Jeremy Cline 18:39
Okay. And when it came to the business side, then what sort of support did you have in terms of turning this into a business, you know, getting paid, charging money, how much you should charge? Presumably there's all sorts of insurances and all that sort of thing. Has that just come out of the courses that you did? Or is it stuff that you have to learn separately?
Marc Trussell 19:00
It's pretty basic. You've got to have an hourly rate, you have a day rate, you have a monthly rate where you get a certain amount of sessions for a discounted rate, you've then got a company called Reps who look after the insurance. The rest of it is kind of self-done. I've got me an accountant I use for the tax return, and that's it really. And you have a relationship with the gym, and how much rental you pay and on what terms. So, you can basically - not make up as you go along, but I suppose it is - it's kind of however you want to do it, whether or not you coach from home, or whether you coach at an individual's house, whether you coach from gym, from a gym, or in a field or at a facility. It's all quite scary at first because you just don't know where to start. But I think it's just something that you learn as the job goes on.
Jeremy Cline 19:49
Okay, so it is literally just picking it up as you do it?
Marc Trussell 19:52
Picking it up as you do it. Exactly, exactly right.
Jeremy Cline 19:55
And when it comes to the business development side of things, getting clients, how do you do that? And is that an uncomfortable part of the job or something that you're quite happy with?
Marc Trussell 20:07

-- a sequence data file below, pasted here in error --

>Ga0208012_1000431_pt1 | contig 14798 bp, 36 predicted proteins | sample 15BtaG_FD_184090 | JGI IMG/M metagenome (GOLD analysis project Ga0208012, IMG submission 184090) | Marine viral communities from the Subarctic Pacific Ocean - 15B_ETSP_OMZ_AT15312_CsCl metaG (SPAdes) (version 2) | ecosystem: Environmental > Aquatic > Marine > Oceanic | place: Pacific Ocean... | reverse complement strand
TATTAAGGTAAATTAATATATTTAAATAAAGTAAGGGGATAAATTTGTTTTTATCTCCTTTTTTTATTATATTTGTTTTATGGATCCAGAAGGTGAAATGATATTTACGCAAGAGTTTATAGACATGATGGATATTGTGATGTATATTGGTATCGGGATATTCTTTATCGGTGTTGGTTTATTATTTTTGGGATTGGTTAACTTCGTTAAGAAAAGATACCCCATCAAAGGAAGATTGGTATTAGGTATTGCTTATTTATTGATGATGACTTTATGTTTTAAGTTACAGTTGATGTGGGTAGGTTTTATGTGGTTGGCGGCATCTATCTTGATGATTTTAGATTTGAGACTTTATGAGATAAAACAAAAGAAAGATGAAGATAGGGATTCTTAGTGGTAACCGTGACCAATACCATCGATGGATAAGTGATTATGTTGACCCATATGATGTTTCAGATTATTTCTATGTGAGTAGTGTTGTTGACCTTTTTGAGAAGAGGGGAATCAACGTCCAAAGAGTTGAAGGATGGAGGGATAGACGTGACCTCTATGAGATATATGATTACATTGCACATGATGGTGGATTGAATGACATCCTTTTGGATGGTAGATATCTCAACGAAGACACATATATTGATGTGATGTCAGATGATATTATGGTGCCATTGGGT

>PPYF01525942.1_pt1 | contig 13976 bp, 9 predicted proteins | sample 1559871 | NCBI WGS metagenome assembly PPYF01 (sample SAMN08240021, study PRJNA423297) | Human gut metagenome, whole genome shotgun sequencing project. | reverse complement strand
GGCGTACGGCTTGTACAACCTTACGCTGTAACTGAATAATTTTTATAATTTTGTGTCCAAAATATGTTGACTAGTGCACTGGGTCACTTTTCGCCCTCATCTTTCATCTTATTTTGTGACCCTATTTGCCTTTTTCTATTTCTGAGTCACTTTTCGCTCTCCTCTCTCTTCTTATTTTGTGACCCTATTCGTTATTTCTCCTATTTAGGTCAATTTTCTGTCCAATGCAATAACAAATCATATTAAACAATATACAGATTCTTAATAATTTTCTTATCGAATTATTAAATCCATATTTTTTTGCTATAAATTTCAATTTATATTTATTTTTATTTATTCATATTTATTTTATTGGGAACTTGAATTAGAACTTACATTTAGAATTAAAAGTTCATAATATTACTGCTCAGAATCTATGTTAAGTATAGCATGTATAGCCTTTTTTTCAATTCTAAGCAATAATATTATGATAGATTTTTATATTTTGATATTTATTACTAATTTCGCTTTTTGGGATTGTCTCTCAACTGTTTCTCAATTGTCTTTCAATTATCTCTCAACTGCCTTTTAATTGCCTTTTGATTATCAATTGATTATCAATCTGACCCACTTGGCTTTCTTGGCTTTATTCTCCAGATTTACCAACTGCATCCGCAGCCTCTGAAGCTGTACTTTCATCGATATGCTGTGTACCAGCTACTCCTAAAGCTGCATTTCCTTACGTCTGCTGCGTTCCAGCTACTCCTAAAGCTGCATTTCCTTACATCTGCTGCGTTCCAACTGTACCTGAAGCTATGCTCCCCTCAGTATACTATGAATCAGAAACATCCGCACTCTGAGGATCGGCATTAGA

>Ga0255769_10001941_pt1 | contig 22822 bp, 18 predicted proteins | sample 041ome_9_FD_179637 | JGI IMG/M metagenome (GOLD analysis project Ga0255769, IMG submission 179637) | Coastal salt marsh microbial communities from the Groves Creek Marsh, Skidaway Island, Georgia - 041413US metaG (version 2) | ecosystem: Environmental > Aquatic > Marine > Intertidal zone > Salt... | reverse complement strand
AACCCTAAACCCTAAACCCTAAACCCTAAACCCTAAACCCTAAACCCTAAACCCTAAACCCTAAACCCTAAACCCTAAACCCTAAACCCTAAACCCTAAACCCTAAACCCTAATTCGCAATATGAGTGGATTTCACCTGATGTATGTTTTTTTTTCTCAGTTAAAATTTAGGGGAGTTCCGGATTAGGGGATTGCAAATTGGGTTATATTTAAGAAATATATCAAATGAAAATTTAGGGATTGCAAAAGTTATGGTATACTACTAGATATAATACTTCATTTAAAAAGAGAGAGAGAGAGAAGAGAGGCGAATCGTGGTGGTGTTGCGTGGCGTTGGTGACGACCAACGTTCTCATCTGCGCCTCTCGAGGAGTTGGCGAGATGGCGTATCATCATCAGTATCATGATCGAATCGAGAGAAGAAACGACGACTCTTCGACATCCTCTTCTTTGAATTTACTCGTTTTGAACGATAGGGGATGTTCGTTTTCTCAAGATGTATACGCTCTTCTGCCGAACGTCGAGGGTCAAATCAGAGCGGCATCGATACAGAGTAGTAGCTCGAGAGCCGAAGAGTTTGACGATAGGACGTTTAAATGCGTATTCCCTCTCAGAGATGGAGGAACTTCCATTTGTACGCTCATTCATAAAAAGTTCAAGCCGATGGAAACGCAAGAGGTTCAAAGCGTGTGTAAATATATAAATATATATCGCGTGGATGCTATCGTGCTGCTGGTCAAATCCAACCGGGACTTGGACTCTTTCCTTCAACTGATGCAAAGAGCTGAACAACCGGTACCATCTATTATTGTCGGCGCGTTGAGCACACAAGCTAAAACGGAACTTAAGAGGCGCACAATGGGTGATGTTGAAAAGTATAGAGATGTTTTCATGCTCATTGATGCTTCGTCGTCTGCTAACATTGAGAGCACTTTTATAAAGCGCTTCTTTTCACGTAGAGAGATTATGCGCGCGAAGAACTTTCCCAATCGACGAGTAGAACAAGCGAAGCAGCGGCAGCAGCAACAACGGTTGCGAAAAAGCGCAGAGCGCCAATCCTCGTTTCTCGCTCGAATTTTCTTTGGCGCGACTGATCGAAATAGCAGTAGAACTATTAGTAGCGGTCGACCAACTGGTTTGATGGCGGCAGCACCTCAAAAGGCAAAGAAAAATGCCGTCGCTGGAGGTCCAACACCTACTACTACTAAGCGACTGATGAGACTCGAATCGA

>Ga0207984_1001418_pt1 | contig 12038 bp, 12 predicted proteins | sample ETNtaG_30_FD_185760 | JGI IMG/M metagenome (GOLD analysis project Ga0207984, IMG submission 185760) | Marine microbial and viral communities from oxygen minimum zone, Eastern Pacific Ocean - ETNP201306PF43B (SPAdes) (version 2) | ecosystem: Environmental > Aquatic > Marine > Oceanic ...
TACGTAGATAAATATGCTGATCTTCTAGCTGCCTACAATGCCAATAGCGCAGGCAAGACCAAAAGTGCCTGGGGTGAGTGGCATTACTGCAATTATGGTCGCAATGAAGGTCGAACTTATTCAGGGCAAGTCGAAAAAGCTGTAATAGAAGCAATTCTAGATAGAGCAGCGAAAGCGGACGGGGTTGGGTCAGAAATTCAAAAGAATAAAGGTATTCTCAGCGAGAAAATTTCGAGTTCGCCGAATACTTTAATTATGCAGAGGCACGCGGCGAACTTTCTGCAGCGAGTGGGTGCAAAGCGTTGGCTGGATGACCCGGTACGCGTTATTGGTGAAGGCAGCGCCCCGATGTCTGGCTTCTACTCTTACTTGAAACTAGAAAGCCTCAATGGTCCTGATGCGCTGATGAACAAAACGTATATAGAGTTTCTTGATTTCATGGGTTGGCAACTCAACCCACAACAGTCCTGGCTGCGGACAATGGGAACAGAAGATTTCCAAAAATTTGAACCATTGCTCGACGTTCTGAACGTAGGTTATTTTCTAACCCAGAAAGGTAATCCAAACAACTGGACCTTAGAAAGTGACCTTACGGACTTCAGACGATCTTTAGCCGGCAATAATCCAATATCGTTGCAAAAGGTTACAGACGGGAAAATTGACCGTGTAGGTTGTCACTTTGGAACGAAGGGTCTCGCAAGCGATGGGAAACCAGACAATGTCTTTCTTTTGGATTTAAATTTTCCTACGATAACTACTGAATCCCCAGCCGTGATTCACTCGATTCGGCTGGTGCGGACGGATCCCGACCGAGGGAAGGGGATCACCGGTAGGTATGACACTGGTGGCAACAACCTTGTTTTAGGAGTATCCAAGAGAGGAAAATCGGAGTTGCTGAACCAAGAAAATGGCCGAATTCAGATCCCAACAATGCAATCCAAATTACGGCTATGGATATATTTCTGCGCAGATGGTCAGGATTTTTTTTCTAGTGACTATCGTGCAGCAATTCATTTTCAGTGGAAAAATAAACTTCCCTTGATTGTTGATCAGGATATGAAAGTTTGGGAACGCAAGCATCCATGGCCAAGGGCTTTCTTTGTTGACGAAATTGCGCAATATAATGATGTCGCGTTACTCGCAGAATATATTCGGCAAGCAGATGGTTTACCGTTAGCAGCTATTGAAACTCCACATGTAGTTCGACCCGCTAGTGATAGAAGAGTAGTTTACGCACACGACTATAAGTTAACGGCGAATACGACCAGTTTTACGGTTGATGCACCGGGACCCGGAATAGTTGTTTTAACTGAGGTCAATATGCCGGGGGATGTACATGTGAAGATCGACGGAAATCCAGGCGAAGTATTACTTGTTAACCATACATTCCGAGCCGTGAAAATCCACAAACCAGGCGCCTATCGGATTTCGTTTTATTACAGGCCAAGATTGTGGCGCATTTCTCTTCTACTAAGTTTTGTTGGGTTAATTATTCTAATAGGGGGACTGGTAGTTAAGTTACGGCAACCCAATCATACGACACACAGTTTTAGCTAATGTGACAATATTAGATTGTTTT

A lot of it comes from recommendations from the gym. A lot of it comes from social media. I use a lot on Instagram, Facebook, and face to face at races as well. The obstacle course racing community is quite quite small - although it's getting bigger and bigger it's quite small - and so everybody knows each other. That's where you get a lot of business and recommendations from that community, people talking to each other and saying I've coached with this person you know, and he's good. Give him a go.
Jeremy Cline 20:36
And wants the toughest thing about what you do? If someone has a magic wand and they can say Marc, I can make this disappear for you I can get someone else to do it, what would that be?
Marc Trussell 20:45
I think from a personal basis it's something you have to do in terms of notice periods, charging people, charging people for sessions when they cancel, that's difficult - but you've got to do it. You've gotta treat everybody the same. That kind of thing. If you've got notice that's fine, but if somebody cancels the night before or a couple of hours before they're due to train, you've got to say well I'm sorry, I've got to take this as a paid session. And people are very understanding of that as well.
Jeremy Cline 21:12
And how do you manage your risk on that? Do you take upfront payments?
Marc Trussell 21:15